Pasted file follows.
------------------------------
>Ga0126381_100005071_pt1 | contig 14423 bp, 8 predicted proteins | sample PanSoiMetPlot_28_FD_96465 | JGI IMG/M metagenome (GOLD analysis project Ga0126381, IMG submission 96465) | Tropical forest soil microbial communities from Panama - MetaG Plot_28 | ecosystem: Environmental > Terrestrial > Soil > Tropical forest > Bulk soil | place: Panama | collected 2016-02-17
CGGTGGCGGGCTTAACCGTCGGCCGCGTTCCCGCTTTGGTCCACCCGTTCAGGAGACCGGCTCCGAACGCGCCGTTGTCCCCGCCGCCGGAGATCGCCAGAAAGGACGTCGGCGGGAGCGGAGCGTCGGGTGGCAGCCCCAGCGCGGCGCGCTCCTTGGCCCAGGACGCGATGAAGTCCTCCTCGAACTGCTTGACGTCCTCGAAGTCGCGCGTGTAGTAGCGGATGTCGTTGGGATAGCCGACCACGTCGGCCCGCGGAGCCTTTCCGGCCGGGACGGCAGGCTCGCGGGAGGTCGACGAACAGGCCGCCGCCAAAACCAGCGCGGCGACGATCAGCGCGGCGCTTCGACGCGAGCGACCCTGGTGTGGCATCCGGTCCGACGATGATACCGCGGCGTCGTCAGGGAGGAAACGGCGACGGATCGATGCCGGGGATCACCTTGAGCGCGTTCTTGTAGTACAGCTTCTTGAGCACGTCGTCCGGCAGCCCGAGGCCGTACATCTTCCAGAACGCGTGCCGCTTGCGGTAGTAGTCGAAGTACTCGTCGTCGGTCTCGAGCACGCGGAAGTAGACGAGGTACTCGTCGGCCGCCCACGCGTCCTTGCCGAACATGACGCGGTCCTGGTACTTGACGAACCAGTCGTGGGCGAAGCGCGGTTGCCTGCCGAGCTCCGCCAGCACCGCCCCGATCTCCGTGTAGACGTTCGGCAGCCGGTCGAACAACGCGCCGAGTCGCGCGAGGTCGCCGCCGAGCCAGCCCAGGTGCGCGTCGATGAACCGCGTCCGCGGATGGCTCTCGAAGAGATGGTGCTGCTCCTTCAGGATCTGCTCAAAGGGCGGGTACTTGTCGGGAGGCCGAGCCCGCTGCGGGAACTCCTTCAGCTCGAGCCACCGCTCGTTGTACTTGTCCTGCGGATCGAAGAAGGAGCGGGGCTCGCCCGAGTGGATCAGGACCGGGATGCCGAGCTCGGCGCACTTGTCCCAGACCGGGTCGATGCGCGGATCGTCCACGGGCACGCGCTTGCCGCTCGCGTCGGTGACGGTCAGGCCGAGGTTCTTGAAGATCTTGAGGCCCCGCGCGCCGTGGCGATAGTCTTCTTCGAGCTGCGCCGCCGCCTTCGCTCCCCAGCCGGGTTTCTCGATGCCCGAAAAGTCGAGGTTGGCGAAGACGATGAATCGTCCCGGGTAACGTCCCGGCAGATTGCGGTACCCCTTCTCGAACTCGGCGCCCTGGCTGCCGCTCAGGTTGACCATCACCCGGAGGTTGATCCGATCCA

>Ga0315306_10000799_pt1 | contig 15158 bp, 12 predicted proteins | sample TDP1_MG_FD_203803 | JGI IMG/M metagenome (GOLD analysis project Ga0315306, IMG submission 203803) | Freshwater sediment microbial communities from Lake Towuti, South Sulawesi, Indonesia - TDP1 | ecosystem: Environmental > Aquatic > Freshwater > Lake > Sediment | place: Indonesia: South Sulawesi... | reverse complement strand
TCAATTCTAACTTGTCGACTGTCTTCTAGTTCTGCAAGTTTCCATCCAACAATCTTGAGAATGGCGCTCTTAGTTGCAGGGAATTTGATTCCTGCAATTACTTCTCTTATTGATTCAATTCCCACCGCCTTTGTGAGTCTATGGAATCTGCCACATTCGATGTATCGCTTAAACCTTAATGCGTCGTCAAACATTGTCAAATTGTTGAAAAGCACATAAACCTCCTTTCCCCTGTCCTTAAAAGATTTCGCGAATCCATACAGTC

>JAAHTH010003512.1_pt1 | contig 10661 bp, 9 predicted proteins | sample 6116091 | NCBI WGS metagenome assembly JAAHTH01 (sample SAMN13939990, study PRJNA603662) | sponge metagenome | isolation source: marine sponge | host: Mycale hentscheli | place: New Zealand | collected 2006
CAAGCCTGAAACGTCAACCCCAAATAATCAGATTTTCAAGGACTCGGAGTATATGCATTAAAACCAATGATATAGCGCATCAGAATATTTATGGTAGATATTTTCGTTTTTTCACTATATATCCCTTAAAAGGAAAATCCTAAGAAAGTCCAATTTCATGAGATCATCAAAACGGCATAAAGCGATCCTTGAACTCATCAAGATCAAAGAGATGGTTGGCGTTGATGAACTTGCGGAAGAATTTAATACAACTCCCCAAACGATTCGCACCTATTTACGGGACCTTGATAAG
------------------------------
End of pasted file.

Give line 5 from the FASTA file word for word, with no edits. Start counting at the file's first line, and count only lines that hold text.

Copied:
>JAAHTH010003512.1_pt1 | contig 10661 bp, 9 predicted proteins | sample 6116091 | NCBI WGS metagenome assembly JAAHTH01 (sample SAMN13939990, study PRJNA603662) | sponge metagenome | isolation source: marine sponge | host: Mycale hentscheli | place: New Zealand | collected 2006